Ibrahim Adil Shah II ascended the throne at the age of nine with Kamil Khan Deccani as regent and Chand Bibi was to educate him. But he was later replaced by Kishwar Khan by Chand Bibi (widow of Ali Adil Shah I). During his time Ahmednagar invaded Bijapur but did not succeed.However owing to the murder of Mustafa Khan,there arose differences between them and Chand Bibi was confined.He grew unpopular due to his acts and Ikhlas Khan became regent. However after many intrigues and conspiracies Dilawar Khan became very powerful, who also established Sunni faith in Bijapur. Dilawar Khan lost to Ahmednagar at Dhaserao in 1591. He left Bijapur and entered the service of Burhan Nizam Shah II. However when he came back to Bijapur, Ibrahim  confined him in the fortress of Satara and assumed charge of the government. He established better equation with the Mughal court and formed matrimonial alliances with them.Bijapur invaded Ahmednagar again and during battle Nizam Shah lost his life; and Bijapur retreated. In 1596 the Mughals invaded Ahmednagar, Chand Bibi requested Ibrahim to help which he extended. However the kingdom could not be saved. But overall Ibrahim Adil Shah was an able and intelligent politician who protected the Deccani kingdoms from Mughal effort to conquer them totally. He also annexed Bidar and ended the Barid Shahi dynasty in 1619. In 1623 an alliance was formed with Mughals against Ahmednagar. However Malik Amber(prime minister fo Ahmednagar Sultanate) formed an alliance with Golconda and won in the battle of Bhaturi. Ibrahim Adil Shah II changed the official religion from Shia to Sunni but was extremely tolerant. He appointed Marathas and Brahmins to various departments.  He was called Jagadguru and a great patron of the arts, architecture,music and painting. Deccan school flourished under him. He built Saat Manzil in 1583 and Anand Mahal in 1589. He also built Nauras Mahal, Dilkhusha palace and Haidar burj in the fort. He died in 1627.


Chand Bibi, regent of Ahmednagar and Bijapur

By India, 18th century Deccan School – <a rel=”nofollow” class=”external text” href=””>Sotheby’s</a&gt;, Public Domain, <a href=”″></a&gt;


Ibrahim Adil Shah II

By Indischer Maler um 1595 – The Yorck Project: 10.000 Meisterwerke der Malerei. DVD-ROM, 2002. ISBN 3936122202. Distributed by DIRECTMEDIA Publishing GmbH., Public Domain,

 Muhammad Adil Shah, younger son of Ibrahim ruled between 1627 and 1656, who became ruler at 15.He ruled for 30 years. He maintained friendly relations with Mughal emperor Shah Jahan and made a peace treaty in 1636, received the title of Shah in 1648 and got assurance of security for Bijapur. He extended his domination to Konkan, pune,Dhabul, Mysore,south Andhra Pradesh and Tamil Nadu. His reign was peaceful, which witnessed development of painting and poetry. He introduced fresco painting and portraits on walls of Asar Mahal and at Saat Manzil. His mausoleum is at Gol Gumbaz.


Muhammad Adil Shah, Sultan of Bijapur

By Unknown – Portrait of MUHAMMAD ADIL SHAH (1627-56) of Bijapur. British Museum, CC BY-SA 3.0,


Muhammad Adil Shah, Sultan of Bijapur 

 By Deccan, India –, Public Domain,

He was succeeded by his son  Ali Adil Shah II. However he could not rule well and lot of strife and disorder followed. Prince Aurangzeb was the Viceroy of the Deccan as per Mughal diktat, at this point of time. He invaded Bijapur with the consent of Shahjahan on the pretext of disorder and lack of an able ruler. The Mughals bribed a number of Adil Shahi officers, entered Bijapur and laid siege to Bidar and Kalyani. However the entire operation was called off and a peace treaty was concluded by which  Ali Adil Shah II has to pay an indemnity to the Mughals and Shah Jahan ceded Bidar and Kalyani. During his reign , Nayaks tried to reclaim their territories and Shivaji acquired areas of Bijapur to form an independent Maratha kingdom. Ali Adil Shah ruled from 1656 – 1672, struggling against the Mughals and the Marathas. Persian and Deccani literature, fine arts flourished in his reign. Two memorable works Gulshan-e-ishq and Alinama were produced during his tenure as Sultan of Bijapur. He built Hussaini Mahal with a mosque, Ali Mahal and Arsh Mahal.He is buried at Ali ka Rauza, Bara Kaman in Bijapur.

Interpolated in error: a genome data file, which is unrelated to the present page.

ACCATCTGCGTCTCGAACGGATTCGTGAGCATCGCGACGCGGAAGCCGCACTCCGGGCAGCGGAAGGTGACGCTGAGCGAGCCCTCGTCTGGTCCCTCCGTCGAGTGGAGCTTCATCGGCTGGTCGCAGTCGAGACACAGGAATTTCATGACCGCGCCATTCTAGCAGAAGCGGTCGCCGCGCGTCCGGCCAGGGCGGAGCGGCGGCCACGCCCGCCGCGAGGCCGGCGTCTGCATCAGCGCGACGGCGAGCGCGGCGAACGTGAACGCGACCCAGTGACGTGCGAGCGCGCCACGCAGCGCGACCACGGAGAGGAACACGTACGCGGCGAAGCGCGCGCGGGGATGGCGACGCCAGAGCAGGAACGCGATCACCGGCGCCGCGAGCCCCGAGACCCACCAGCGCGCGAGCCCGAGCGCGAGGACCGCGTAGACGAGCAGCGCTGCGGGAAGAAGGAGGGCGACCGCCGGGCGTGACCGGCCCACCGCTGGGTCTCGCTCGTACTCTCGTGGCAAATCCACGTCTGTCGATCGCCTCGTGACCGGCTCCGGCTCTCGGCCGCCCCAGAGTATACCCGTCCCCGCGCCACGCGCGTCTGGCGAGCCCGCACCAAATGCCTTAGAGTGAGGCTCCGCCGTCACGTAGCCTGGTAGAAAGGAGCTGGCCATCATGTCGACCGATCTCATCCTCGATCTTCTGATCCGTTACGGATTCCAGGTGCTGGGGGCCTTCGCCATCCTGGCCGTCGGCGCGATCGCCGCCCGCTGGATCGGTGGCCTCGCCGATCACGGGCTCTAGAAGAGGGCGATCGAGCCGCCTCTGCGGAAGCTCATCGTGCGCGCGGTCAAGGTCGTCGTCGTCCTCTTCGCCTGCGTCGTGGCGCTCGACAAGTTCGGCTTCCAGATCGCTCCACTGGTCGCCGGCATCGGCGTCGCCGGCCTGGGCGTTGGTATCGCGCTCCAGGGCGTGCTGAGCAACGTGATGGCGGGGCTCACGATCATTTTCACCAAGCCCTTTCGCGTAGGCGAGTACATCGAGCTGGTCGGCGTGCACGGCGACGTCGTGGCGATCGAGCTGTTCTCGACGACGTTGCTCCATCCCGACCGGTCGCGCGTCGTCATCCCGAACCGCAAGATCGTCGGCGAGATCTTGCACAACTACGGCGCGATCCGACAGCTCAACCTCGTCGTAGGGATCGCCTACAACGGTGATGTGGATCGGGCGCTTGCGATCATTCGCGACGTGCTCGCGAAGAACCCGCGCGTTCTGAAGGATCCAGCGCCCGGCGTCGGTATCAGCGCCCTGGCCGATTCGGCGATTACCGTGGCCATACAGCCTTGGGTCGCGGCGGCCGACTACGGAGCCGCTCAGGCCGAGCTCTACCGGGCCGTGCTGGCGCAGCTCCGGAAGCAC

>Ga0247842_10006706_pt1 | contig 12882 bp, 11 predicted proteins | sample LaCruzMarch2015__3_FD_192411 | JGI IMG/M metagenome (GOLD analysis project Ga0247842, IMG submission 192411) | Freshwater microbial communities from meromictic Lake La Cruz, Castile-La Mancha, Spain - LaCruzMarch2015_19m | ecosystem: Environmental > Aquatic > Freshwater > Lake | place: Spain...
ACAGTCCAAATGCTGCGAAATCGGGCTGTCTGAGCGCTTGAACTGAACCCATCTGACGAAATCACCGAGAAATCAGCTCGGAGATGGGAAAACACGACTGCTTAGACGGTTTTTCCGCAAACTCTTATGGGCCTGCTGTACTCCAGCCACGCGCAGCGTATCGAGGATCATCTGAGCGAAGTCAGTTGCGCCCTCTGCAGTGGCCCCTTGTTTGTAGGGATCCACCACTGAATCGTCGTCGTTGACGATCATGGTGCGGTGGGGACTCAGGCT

Ali Adil Shah II, Sultan of Bijapur

 By Unknown –, Public Domain,

image011.pngAli Adil Shah II, Sultan of Bijapur

By India, Deccan, Bijapur – Sotheby’s, Public Domain,

Sikandar Adil Shah succeeded his father Ali Adil Shah II, but was a minor. Khawas Khan became prime minister and regent. He ruled for three years, but in 1675, the Abyssinian nobleman  Abdul Kazim Buhlul Khan seized power and became prime minister, who promoted his own men who which the Deccani nobles did not like. This led to lot of internal conflict and strife. Anarchy prevailed; Siddi Masud became prime minister followed by Aga Khusrav in 1684. However after many attempts by Sikandar Adil Shah to satisfy the Mughals failed. In 1685, the Mughals laid siege to the fort of Bijapur. After a prolonged effort, Bijapur was occupied and Sikandar Adil Shah surrendered in 1686. He died prematurely while in captivity,at Daulatabad fort. He is buried in the New Market place of Bijapur. Thus ended the Adil Shahi rule.




Asar Mahal, Bijapur

By Akshatha – Own work, CC BY-SA 3.0,


Gol Gumbaz, Bijapur

By Ashwatham at English Wikipedia – Transferred from en.wikipedia to Commons., Public Domain,

image023  Ibrahim Rauza,Bijapur

 By Sanyam Bahga – Own work, CC BY-SA 3.0,


Bara Kaman, Bijapur

By Unknown – Henry Cousens’ book “Guide to the town Beejapor” published in 1889, Public Domain,


Gagan Mahal, Bijapur

By Cousens, Henry –, Public Domain,


Bijapur Fort, Bijapur

By Hinton, Henry –, Public Domain,


 Jami Masjid, Bijapur

 By Cousens, Henry –, Public Domain,


Mehtar Mahal, Bijapur

Public Domain,


Sangeet Mahal, Bijapur

 By Raghu Jorapur – Own work, CC BY-SA 3.0,


Dish with inscription and solar design from Bijapur, 1600 A.D.

By Daderot – Daderot, CC0,

References :

Nayeem,M.A/The heritage of the Adil Shahis of Bijapur,Hyderabad: Hyderabad Publishers,2008.

 Hyder, Navina Najat and Sardar,Marika/Sultans of Deccan India 1500-1700,opulence and fantasy,London : Yale University Press ,2015

Posted by : Soma Ghosh